How to Get Business Units to Take Ownership of Their BCM Programs

How to Get Business Units to Take Ownership of Their BCM Programs

One challenge familiar to every business continuity management professional is dealing with the business units’ attitude that business continuity is the BCM office’s responsibility, not theirs. Getting the business units to take ownership of their BCM activities is a critical step for any organization that wishes to achieve true resiliency. 


Related on MHA Consulting: Creating a Continuity Culture: How Your Organization Can Make Business Continuity a Habit

The Concept of Ownership 

Until recently, the word ownership meant having possession and control of some kind of resource. In the past few decades, the word has acquired an additional meaning—namely, a person’s feeling of having a stake in some enterprise and taking responsibility for the outcome. 

A preschool teacher might talk about teaching their students to take ownership of their hands and feet. Parents of a teenager might strive to get their child to take ownership of his or her homework. And a doctor might seek to get a patient to take ownership of his or her health. 

In business culture, ownership is about taking responsibility for performing one’s job well and for the well-being and success of the organization overall.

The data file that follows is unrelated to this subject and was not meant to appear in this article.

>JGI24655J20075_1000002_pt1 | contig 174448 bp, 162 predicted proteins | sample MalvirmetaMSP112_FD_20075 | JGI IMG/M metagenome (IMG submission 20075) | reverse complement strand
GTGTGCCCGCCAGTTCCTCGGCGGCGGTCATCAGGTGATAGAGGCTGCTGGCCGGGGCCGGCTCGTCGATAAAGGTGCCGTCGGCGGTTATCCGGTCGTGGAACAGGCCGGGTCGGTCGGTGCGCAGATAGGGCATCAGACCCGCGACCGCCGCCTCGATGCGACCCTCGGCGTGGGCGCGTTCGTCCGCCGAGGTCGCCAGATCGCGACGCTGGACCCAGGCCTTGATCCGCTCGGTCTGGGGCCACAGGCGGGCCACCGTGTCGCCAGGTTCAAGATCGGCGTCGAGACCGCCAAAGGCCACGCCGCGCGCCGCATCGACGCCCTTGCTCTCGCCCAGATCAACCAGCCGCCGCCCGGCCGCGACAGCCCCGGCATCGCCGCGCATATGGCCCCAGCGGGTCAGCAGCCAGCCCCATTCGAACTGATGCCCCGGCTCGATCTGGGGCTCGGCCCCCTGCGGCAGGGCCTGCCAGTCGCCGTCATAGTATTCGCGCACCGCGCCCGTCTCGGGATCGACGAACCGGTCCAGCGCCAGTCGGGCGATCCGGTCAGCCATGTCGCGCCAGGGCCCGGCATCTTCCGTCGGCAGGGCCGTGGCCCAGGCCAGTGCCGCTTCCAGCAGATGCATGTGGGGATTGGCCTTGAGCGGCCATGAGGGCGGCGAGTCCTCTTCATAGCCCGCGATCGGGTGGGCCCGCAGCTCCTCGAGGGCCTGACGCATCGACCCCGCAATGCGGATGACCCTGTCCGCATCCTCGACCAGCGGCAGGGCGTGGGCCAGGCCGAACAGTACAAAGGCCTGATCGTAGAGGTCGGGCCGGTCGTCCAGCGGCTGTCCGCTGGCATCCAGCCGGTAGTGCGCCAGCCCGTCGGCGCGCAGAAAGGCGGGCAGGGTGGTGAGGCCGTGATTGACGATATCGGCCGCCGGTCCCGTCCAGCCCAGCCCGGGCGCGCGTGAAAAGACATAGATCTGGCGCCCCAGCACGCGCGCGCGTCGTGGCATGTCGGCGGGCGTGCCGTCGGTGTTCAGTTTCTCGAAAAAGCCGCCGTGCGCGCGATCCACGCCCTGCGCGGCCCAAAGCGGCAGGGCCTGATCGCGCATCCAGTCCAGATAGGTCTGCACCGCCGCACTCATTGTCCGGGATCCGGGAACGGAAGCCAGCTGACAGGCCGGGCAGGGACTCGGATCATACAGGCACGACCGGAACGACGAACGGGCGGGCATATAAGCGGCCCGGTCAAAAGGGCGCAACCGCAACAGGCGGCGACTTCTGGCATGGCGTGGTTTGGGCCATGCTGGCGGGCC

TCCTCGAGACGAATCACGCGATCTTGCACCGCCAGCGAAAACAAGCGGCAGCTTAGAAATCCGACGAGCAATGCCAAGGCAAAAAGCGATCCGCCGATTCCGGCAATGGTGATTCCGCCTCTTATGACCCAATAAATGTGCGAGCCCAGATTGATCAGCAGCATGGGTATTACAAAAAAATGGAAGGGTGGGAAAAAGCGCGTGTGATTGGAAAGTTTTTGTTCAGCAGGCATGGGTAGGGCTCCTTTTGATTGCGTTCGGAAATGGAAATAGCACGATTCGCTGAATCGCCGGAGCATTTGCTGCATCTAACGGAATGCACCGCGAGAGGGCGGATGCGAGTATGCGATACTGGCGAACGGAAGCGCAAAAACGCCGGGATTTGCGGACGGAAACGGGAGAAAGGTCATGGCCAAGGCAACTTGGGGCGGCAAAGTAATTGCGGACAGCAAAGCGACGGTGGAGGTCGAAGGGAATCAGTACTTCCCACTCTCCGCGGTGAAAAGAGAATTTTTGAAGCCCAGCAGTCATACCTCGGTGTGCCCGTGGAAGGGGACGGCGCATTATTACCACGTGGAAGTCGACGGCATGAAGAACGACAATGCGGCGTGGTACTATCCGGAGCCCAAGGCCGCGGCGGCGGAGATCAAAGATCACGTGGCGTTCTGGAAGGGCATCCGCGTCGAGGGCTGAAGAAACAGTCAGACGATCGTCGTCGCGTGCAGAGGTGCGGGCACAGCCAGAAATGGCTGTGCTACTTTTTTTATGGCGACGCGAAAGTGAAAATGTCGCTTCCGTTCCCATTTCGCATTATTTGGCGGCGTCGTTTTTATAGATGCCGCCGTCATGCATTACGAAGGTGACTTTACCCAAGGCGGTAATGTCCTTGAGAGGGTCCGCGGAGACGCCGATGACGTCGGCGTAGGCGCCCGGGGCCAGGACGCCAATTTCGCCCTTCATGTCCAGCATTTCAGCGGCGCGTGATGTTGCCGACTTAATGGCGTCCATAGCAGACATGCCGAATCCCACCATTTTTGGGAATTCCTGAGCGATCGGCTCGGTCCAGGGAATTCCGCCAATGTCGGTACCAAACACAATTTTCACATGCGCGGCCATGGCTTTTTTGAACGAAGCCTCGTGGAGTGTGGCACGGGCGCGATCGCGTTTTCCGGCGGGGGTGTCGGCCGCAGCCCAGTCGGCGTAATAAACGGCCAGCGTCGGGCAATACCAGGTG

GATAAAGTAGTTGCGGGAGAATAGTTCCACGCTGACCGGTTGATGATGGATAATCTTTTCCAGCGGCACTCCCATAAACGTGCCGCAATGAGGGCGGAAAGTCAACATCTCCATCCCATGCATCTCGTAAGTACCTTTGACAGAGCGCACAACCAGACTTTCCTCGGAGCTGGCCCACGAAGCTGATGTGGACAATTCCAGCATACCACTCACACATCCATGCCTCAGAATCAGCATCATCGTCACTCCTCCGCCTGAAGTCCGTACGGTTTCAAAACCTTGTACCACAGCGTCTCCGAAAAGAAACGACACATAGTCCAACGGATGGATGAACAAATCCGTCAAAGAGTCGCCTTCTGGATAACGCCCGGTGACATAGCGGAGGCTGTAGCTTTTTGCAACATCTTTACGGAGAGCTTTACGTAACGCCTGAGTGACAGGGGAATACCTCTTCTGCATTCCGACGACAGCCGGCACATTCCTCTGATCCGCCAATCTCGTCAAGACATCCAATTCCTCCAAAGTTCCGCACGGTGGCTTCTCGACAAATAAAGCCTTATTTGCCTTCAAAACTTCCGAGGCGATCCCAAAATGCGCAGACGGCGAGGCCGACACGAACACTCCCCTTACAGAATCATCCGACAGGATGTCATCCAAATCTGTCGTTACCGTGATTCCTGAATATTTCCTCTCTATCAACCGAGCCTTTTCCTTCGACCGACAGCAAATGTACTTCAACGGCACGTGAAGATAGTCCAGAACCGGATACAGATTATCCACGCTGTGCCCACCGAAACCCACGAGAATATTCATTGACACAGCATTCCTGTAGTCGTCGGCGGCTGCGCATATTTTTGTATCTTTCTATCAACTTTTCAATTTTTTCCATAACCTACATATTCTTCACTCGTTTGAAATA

Ownership and Business Continuity

When it comes to working with business units (e.g., accounting, production, customer service, etc.) to develop their BCM programs, we at MHA Consulting commonly see two different responses to the issue of taking ownership.  

The people in the business units typically demonstrate great ownership when it comes to what they think of as the core activities of their department. However, when it comes to their department’s BCM programs and activities, their attitude tends to be that business continuity is not their responsibility; it’s that of the BCM office.  

Many negative things follow from this attitude. The main one is the belief that any time the department spends working on business impact analyses (BIAs), performing threat and risk assessments (TRAs), writing BCM plans, or participating in BCM exercises is time wasted. Departmental staff tend to think that in working on BC tasks, they are making a sacrifice to help another department do its job.  

The Consequences of Refusing Ownership 

The attitude described above commonly leads to resentment, feelings of annoyance, and half-hearted efforts on the part of the business unit toward the BCM office and activities.  

However, the consequences of such an attitude go well beyond emotions. When the business units approach their BCM work in a grudging spirit, the result is low-quality work product through every phase of the BC cycle.